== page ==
What should I do with furniture a tenant left behind after leaving without any notice?

UPDATED: Jan 2, 2012

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What should I do with furniture a tenant left behind after leaving without any notice?

I rented out a house to a man who left the property without notice because of legal issues. He left some belongings and furniture behind. I need to rent out the house to someone else. What can or should I do with the furniture?

Asked on January 2, 2012 under Real Estate Law, Arizona


FreeAdvice Contributing Attorney / FreeAdvice Contributing Attorney

Answered 11 years ago | Contributor

If the estimated value of the left behind furniture from your former tenant is less than $300.00 collectively, then you can dispose of the articles in any manner that you wish by way of leaving on the curb with a "free" sign on them, donating the furniture to charity or tossing the property in the rubbish.

If you have some other address of your former tenant, I would send him or her notice of the need to pick up the items left behind by a certain date. If not, then you can dispose of them. Keep a copy of the letter for future need.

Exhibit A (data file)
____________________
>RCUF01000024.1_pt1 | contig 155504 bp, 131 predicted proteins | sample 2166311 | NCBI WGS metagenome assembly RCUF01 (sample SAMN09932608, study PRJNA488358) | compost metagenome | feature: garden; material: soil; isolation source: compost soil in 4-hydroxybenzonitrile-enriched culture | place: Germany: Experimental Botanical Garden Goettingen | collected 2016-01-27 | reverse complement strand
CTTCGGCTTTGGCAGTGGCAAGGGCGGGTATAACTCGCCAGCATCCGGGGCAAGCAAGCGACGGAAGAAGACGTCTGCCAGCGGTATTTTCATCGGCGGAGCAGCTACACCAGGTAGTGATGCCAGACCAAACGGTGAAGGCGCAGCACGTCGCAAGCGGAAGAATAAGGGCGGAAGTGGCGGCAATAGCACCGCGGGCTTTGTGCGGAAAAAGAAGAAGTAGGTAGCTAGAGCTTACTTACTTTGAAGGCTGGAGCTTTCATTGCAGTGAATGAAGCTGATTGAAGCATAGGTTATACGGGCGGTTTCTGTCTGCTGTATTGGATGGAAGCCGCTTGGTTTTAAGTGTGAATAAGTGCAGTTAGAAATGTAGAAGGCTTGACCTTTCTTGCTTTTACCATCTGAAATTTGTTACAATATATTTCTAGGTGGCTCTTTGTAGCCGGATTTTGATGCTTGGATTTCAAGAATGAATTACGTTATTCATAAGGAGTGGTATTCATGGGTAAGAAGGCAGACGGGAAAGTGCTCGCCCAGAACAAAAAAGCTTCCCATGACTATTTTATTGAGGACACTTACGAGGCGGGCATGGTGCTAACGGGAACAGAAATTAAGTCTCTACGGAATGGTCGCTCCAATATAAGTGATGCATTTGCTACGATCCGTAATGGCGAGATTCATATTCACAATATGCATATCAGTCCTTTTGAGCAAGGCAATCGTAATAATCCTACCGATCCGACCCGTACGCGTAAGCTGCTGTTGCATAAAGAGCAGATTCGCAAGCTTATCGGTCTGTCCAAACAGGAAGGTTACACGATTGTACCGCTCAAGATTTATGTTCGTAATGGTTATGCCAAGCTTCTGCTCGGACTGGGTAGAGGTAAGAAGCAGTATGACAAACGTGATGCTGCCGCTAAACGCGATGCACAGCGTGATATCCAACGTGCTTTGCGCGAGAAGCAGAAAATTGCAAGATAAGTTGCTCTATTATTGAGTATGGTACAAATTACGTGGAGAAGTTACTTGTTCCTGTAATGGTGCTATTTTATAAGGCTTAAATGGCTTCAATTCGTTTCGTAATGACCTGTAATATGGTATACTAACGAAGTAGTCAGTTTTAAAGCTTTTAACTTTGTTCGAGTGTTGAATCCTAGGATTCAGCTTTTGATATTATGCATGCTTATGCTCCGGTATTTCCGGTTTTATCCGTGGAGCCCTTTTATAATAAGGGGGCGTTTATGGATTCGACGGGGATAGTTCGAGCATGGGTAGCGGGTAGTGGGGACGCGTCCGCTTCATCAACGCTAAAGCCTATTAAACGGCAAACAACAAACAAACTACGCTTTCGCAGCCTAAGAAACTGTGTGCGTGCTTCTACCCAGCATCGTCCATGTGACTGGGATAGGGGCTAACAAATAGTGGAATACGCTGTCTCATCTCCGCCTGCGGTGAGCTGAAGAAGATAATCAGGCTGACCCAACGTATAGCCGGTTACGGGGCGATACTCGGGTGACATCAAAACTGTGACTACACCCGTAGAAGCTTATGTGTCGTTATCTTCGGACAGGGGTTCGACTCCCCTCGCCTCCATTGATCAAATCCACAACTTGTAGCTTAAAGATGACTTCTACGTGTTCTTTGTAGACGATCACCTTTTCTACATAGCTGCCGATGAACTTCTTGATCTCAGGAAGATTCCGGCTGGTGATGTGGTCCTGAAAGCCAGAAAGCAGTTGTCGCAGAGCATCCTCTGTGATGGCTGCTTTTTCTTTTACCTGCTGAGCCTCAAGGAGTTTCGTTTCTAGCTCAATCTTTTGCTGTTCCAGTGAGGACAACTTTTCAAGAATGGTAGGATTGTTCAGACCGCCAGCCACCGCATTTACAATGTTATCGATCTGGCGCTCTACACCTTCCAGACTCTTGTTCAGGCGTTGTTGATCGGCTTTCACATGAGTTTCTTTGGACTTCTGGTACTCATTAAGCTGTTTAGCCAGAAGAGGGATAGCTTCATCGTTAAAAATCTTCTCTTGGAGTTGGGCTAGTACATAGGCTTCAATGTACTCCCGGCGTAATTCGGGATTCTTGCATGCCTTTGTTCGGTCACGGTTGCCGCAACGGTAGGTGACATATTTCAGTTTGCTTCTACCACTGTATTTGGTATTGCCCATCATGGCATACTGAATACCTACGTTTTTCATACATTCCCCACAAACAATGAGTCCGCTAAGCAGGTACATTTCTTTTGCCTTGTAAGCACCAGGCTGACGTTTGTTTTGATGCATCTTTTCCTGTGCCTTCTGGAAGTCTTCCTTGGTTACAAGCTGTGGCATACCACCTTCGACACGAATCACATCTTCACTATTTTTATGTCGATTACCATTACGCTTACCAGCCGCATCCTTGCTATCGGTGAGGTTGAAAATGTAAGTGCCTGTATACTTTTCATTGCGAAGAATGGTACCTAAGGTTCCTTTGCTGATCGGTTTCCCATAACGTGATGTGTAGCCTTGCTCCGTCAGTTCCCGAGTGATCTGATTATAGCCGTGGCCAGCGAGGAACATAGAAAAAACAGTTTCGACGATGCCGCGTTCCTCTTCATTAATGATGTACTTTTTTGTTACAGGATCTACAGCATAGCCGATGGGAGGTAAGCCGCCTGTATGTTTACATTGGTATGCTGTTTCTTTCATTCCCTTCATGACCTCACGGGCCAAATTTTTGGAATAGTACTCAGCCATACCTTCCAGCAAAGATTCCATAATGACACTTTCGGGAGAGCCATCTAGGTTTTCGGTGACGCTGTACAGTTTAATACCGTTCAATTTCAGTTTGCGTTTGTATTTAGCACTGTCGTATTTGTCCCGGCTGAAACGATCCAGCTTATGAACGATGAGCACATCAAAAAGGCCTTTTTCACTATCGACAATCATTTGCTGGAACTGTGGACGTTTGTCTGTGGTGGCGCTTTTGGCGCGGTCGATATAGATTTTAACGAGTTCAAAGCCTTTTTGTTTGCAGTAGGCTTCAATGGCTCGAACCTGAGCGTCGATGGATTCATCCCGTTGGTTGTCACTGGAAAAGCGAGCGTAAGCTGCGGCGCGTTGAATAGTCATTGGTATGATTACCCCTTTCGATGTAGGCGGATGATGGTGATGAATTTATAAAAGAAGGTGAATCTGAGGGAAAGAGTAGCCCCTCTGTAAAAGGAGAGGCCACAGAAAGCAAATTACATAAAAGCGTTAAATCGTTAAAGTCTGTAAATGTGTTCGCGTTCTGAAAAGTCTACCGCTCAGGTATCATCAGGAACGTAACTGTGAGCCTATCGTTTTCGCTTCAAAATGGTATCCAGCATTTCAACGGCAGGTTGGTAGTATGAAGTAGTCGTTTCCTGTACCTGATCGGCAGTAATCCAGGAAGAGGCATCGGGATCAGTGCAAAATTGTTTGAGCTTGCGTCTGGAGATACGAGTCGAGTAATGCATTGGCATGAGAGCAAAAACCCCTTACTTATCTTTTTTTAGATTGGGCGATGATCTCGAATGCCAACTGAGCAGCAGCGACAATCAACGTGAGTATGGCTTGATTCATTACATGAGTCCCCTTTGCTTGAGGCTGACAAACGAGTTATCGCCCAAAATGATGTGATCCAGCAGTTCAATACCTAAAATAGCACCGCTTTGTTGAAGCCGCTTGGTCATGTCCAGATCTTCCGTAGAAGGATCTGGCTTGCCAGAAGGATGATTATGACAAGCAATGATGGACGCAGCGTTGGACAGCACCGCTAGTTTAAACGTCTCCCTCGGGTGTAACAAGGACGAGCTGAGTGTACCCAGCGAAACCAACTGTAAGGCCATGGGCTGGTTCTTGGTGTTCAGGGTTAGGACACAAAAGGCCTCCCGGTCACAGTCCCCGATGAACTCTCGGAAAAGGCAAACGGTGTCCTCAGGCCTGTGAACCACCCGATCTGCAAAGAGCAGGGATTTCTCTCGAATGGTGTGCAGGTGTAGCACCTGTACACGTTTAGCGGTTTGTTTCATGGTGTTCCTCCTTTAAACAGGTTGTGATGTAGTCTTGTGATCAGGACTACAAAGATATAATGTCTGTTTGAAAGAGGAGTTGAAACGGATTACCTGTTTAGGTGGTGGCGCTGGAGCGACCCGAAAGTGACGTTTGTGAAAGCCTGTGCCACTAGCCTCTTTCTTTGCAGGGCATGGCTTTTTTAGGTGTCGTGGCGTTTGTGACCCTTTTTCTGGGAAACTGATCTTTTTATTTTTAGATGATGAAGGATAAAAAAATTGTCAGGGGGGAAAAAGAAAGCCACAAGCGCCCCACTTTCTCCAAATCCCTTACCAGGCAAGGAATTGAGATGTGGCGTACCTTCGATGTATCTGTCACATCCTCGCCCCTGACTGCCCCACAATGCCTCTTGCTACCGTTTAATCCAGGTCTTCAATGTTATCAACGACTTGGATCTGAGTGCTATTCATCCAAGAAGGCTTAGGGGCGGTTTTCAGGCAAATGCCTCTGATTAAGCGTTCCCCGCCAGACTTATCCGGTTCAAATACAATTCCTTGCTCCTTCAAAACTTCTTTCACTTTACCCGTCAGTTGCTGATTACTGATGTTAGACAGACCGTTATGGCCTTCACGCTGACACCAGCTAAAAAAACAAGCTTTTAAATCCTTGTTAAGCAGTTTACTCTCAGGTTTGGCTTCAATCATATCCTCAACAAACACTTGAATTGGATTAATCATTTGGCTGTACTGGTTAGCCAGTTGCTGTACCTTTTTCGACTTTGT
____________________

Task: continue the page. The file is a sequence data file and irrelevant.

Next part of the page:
If the items are worth more than $300.00, I would take the property to an offsite storage facility and place it in the name of the former tenant with his or her other address. Send a copy of the location where the property is to the former tenant. If he or she does not pay the storage fee, then the offsite storage company will auction off the property to pay the unpaid rent. Keep a copy of the second letter for future need as well.

IMPORTANT NOTICE: The Answer(s) provided above are for general information only. The attorney providing the answer was not serving as the attorney for the person submitting the question or in any attorney-client relationship with such person. Laws may vary from state to state, and sometimes change. Tiny variations in the facts, or a fact not set forth in a question, often can change a legal outcome or an attorney's conclusion. Although AttorneyPages.com has verified the attorney was admitted to practice law in at least one jurisdiction, he or she may not be authorized to practice law in the jurisdiction referred to in the question, nor is he or she necessarily experienced in the area of the law involved. Unlike the information in the Answer(s) above, upon which you should NOT rely, for personal advice you can rely upon we suggest you retain an attorney to represent you.

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